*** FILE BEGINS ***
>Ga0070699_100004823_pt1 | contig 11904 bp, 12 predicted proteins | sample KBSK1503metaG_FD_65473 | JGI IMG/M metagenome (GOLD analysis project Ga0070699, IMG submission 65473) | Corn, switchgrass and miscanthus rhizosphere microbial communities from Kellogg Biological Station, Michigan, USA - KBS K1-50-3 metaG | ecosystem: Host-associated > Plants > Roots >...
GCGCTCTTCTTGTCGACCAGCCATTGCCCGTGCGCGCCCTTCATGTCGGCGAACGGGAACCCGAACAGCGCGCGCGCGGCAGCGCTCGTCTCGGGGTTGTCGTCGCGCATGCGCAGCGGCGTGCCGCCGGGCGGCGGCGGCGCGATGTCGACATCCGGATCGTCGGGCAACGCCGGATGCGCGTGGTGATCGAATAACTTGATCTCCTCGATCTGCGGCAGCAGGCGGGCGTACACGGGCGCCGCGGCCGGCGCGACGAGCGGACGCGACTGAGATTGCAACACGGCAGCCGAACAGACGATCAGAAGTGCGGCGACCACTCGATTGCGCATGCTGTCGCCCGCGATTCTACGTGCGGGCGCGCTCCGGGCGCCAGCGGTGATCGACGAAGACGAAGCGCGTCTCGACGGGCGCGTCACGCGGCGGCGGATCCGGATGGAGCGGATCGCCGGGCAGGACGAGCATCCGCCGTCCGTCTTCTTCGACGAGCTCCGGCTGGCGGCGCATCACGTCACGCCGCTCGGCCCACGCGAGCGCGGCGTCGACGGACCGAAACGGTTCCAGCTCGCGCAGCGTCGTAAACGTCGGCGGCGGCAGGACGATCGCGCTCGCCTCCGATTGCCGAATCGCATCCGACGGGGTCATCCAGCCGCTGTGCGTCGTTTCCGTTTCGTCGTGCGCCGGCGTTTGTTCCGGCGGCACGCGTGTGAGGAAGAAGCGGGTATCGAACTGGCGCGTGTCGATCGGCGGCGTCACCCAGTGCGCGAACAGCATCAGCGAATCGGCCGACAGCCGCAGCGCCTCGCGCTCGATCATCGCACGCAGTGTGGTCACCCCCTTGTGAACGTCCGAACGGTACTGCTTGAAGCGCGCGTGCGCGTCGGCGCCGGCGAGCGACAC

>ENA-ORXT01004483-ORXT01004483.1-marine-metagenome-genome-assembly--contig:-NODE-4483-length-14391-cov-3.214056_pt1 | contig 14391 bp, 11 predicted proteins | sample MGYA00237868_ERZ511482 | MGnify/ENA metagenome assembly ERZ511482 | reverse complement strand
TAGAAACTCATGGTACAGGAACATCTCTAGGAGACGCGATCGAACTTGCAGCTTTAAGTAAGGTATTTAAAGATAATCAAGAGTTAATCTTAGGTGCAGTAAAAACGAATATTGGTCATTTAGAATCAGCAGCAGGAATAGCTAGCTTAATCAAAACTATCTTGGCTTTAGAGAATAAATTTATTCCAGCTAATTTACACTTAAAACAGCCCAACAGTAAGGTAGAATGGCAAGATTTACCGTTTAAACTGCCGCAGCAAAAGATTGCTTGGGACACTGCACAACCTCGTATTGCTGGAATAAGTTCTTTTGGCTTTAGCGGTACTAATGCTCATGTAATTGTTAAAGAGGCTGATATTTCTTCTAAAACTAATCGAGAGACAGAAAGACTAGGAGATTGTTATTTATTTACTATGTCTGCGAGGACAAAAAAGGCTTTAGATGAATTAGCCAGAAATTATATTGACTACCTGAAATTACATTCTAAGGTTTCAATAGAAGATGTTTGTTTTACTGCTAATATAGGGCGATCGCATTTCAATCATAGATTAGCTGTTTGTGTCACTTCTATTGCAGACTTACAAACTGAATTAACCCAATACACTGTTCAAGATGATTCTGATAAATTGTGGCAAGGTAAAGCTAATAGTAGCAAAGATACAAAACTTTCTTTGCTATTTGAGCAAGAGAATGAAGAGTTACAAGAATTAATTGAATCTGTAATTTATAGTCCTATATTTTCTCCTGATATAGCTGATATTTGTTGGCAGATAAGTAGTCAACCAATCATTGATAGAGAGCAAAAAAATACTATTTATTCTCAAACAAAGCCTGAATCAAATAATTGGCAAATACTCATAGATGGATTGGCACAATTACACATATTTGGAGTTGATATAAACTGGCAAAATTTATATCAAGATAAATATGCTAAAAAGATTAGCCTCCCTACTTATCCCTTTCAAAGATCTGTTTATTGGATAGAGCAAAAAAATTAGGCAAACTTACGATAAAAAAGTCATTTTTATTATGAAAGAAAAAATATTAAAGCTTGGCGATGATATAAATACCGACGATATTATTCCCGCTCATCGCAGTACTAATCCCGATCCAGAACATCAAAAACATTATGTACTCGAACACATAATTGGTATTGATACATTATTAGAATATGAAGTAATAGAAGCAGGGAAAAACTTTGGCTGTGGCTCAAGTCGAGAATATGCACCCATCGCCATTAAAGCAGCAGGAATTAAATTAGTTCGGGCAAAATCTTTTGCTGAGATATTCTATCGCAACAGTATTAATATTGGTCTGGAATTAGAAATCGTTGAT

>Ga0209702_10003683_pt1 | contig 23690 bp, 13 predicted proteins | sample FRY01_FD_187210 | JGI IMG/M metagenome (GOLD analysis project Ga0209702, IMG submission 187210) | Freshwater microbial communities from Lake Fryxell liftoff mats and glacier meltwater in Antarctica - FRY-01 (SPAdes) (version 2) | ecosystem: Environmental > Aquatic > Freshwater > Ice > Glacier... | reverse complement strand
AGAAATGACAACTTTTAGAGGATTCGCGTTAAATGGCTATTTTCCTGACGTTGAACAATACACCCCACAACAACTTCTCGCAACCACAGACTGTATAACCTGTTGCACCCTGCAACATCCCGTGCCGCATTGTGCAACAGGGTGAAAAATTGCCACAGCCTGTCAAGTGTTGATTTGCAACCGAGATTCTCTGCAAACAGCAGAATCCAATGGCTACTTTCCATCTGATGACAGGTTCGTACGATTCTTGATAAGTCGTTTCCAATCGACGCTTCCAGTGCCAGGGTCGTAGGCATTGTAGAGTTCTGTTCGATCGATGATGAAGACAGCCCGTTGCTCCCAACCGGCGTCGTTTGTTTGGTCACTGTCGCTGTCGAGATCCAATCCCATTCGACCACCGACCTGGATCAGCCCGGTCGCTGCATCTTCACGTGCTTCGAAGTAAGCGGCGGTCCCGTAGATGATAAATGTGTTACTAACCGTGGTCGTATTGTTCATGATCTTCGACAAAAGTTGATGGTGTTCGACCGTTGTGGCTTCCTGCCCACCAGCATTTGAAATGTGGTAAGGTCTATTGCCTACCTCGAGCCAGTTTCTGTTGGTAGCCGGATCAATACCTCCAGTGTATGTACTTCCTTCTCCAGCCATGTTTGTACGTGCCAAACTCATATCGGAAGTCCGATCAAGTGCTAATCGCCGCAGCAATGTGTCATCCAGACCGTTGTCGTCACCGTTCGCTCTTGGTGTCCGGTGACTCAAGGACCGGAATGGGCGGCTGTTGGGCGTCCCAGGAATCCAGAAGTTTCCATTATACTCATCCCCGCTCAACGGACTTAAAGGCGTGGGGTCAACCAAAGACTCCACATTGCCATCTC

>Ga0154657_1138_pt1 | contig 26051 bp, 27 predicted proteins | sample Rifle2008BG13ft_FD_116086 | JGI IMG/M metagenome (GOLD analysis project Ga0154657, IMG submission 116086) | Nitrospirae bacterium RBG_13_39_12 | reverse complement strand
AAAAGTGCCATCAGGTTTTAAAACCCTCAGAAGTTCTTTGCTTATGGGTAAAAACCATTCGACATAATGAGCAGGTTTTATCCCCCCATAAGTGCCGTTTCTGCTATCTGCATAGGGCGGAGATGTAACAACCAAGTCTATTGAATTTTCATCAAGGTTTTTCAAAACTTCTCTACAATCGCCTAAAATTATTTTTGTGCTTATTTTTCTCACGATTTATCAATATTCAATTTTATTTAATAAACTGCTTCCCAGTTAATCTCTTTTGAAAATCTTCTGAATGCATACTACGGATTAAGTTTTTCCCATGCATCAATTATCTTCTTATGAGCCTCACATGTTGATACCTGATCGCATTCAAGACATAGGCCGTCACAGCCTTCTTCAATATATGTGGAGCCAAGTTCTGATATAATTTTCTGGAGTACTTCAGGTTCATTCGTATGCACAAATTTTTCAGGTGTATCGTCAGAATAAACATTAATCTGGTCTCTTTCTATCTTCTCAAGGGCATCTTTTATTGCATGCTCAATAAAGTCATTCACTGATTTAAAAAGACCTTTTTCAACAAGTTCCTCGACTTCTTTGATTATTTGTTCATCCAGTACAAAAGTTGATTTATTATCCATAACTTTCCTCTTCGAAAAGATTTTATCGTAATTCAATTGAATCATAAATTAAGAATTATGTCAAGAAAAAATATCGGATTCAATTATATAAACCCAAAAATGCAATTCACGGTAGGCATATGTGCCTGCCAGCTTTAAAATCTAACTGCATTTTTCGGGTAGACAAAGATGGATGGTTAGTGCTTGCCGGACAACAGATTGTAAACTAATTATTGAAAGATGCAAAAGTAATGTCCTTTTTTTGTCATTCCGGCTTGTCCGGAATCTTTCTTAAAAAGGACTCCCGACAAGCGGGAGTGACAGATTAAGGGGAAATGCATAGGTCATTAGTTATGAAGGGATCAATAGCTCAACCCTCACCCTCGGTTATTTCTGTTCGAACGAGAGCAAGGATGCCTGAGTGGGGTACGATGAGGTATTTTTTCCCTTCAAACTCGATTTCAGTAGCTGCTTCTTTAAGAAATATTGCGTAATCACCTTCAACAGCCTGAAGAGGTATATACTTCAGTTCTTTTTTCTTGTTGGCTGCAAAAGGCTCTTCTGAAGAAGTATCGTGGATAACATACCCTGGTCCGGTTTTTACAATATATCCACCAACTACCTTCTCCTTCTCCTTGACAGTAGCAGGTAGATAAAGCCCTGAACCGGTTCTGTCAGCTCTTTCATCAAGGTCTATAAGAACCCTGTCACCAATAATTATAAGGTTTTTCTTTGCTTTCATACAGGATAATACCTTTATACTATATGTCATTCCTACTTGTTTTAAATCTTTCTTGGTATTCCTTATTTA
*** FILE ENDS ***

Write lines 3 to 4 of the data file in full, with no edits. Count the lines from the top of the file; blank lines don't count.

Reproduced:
>ENA-ORXT01004483-ORXT01004483.1-marine-metagenome-genome-assembly--contig:-NODE-4483-length-14391-cov-3.214056_pt1 | contig 14391 bp, 11 predicted proteins | sample MGYA00237868_ERZ511482 | MGnify/ENA metagenome assembly ERZ511482 | reverse complement strand
TAGAAACTCATGGTACAGGAACATCTCTAGGAGACGCGATCGAACTTGCAGCTTTAAGTAAGGTATTTAAAGATAATCAAGAGTTAATCTTAGGTGCAGTAAAAACGAATATTGGTCATTTAGAATCAGCAGCAGGAATAGCTAGCTTAATCAAAACTATCTTGGCTTTAGAGAATAAATTTATTCCAGCTAATTTACACTTAAAACAGCCCAACAGTAAGGTAGAATGGCAAGATTTACCGTTTAAACTGCCGCAGCAAAAGATTGCTTGGGACACTGCACAACCTCGTATTGCTGGAATAAGTTCTTTTGGCTTTAGCGGTACTAATGCTCATGTAATTGTTAAAGAGGCTGATATTTCTTCTAAAACTAATCGAGAGACAGAAAGACTAGGAGATTGTTATTTATTTACTATGTCTGCGAGGACAAAAAAGGCTTTAGATGAATTAGCCAGAAATTATATTGACTACCTGAAATTACATTCTAAGGTTTCAATAGAAGATGTTTGTTTTACTGCTAATATAGGGCGATCGCATTTCAATCATAGATTAGCTGTTTGTGTCACTTCTATTGCAGACTTACAAACTGAATTAACCCAATACACTGTTCAAGATGATTCTGATAAATTGTGGCAAGGTAAAGCTAATAGTAGCAAAGATACAAAACTTTCTTTGCTATTTGAGCAAGAGAATGAAGAGTTACAAGAATTAATTGAATCTGTAATTTATAGTCCTATATTTTCTCCTGATATAGCTGATATTTGTTGGCAGATAAGTAGTCAACCAATCATTGATAGAGAGCAAAAAAATACTATTTATTCTCAAACAAAGCCTGAATCAAATAATTGGCAAATACTCATAGATGGATTGGCACAATTACACATATTTGGAGTTGATATAAACTGGCAAAATTTATATCAAGATAAATATGCTAAAAAGATTAGCCTCCCTACTTATCCCTTTCAAAGATCTGTTTATTGGATAGAGCAAAAAAATTAGGCAAACTTACGATAAAAAAGTCATTTTTATTATGAAAGAAAAAATATTAAAGCTTGGCGATGATATAAATACCGACGATATTATTCCCGCTCATCGCAGTACTAATCCCGATCCAGAACATCAAAAACATTATGTACTCGAACACATAATTGGTATTGATACATTATTAGAATATGAAGTAATAGAAGCAGGGAAAAACTTTGGCTGTGGCTCAAGTCGAGAATATGCACCCATCGCCATTAAAGCAGCAGGAATTAAATTAGTTCGGGCAAAATCTTTTGCTGAGATATTCTATCGCAACAGTATTAATATTGGTCTGGAATTAGAAATCGTTGAT